Augmenting a Child’s Reality: Using Educational Tablet Technology

Carly Karas, SUNY Oswego
Patricia Tanner, SUNY Oswego

Description

This study investigates the classroom integration of an innovative technology, augmented reality. Although the process of adding new technologies into a classroom setting can be daunting, the concept of augmented reality has demonstrated the ability to educate students and to assist with their comprehension of a procedural task. One half of the students of a sixth grade class were exposed to augmented reality technology when they were assigned the procedural task of building Lego™ robots. As a control group, the other half of the class learned how to construct their robots using only the static paper manual that was provided by the manufacturer of the robot kit. The students who experienced the augmented reality technology did so by interacting with an animated version of the same static manual where they observed video tutorials that were overlaid onto the static manual to provide an augmented representation of each step. This technology solution was developed using the Aurasma™ augmented reality application which ran on Apple iPads™. Results have indicated that the students who used the animated manual to learn the procedural task showcased significantly higher comprehension scores when compared to those who only used the static manual. Our findings support the claims that the integration of augmented reality into a classroom setting may be beneficial to student learning.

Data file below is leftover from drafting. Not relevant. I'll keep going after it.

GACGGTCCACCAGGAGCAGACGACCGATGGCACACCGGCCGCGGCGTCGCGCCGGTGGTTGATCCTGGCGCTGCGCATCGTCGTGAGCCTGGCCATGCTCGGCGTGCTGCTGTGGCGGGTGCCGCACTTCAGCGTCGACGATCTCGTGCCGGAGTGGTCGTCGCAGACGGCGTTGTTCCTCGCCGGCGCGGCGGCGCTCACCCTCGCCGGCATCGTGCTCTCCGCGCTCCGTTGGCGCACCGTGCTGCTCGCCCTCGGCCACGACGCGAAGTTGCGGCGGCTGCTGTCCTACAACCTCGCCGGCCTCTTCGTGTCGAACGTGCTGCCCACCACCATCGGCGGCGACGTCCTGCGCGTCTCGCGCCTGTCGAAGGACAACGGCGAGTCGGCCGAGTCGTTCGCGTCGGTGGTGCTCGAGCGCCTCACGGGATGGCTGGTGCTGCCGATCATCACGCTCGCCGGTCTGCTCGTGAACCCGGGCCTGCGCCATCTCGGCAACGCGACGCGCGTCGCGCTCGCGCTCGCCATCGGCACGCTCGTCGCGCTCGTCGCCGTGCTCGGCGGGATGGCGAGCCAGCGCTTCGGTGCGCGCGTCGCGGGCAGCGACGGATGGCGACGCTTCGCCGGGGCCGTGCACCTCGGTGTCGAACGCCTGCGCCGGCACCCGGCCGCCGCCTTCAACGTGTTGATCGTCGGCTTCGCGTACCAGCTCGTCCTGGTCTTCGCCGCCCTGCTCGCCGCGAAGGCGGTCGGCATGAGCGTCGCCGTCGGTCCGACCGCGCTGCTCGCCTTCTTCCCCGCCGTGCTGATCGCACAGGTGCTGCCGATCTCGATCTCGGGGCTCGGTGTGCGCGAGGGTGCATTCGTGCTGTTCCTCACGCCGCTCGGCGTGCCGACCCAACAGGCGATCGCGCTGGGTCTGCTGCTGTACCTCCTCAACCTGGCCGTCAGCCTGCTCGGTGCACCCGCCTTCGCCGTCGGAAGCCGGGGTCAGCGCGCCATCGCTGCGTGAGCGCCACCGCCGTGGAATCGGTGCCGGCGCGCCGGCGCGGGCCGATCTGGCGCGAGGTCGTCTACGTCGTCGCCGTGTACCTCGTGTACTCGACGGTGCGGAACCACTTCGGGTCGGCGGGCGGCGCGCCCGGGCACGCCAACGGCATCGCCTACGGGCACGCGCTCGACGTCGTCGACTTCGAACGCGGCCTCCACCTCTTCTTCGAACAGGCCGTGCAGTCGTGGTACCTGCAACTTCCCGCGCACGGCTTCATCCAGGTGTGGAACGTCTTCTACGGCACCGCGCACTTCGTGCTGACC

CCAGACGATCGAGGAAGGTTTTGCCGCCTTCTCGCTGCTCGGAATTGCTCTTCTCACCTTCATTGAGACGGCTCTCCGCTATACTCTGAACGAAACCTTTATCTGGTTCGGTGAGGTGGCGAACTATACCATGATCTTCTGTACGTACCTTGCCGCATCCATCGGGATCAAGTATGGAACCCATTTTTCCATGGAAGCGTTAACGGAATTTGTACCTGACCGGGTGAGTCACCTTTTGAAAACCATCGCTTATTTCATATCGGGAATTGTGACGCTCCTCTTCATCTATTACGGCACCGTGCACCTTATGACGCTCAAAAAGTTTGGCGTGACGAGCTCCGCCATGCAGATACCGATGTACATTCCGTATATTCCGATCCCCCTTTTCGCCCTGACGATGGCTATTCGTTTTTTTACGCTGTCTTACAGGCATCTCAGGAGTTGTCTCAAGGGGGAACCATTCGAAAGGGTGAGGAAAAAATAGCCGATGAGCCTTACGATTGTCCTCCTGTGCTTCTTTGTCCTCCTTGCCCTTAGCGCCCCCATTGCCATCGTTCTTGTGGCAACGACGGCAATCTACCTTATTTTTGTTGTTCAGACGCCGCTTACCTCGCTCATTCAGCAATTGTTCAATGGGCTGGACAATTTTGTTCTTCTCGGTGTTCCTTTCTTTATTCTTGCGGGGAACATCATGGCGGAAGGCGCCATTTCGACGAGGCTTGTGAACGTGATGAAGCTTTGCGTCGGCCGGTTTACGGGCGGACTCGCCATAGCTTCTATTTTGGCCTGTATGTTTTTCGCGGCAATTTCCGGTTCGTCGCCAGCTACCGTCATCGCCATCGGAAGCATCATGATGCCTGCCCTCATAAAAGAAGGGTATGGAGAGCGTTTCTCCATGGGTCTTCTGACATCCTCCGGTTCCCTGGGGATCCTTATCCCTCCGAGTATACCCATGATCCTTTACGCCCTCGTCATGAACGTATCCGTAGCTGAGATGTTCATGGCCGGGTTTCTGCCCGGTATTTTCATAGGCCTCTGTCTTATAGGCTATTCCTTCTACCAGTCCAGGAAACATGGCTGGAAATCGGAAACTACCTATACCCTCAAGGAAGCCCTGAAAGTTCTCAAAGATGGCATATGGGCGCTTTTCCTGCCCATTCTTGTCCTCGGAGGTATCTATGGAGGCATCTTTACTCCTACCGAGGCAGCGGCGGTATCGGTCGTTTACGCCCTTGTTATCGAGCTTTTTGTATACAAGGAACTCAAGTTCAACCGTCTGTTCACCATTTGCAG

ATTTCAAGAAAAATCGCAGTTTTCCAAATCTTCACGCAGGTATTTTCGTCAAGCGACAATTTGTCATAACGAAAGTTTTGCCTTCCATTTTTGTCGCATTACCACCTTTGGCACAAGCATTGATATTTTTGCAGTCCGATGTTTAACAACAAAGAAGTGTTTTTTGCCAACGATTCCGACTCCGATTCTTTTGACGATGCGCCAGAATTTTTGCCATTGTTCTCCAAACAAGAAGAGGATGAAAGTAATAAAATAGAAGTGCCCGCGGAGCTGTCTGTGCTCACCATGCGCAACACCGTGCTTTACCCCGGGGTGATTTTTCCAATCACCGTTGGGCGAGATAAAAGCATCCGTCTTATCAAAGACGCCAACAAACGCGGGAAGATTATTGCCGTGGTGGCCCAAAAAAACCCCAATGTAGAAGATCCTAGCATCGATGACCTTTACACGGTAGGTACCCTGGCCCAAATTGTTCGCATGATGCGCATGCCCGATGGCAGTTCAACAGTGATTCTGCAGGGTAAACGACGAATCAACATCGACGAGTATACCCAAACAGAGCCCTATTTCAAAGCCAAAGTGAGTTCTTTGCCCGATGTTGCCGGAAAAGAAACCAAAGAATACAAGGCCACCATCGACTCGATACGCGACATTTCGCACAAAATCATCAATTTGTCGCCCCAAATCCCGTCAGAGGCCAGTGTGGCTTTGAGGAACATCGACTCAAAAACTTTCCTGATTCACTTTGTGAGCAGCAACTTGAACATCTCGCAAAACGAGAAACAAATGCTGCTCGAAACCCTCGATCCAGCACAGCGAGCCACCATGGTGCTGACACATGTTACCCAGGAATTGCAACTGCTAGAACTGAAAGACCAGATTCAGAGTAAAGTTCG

Apr 26th, 2:40 PM

Augmenting a Child’s Reality: Using Educational Tablet Technology

Edwards 106

This study investigates the classroom integration of an innovative technology, augmented reality. Although the process of adding new technologies into a classroom setting can be daunting, the concept of augmented reality has demonstrated the ability to educate students and to assist with their comprehension of a procedural task. One half of the students of a sixth grade class were exposed to augmented reality technology when they were assigned the procedural task of building Lego™ robots. As a control group, the other half of the class learned how to construct their robots using only the static paper manual that was provided by the manufacturer of the robot kit. The students who experienced the augmented reality technology did so by interacting with an animated version of the same static manual where they observed video tutorials that were overlaid onto the static manual to provide an augmented representation of each step. This technology solution was developed using the Aurasma™ augmented reality application which ran on Apple iPads™. Results have indicated that the students who used the animated manual to learn the procedural task showcased significantly higher comprehension scores when compared to those who only used the static manual. Our findings support the claims that the integration of augmented reality into a classroom setting may be beneficial to student learning.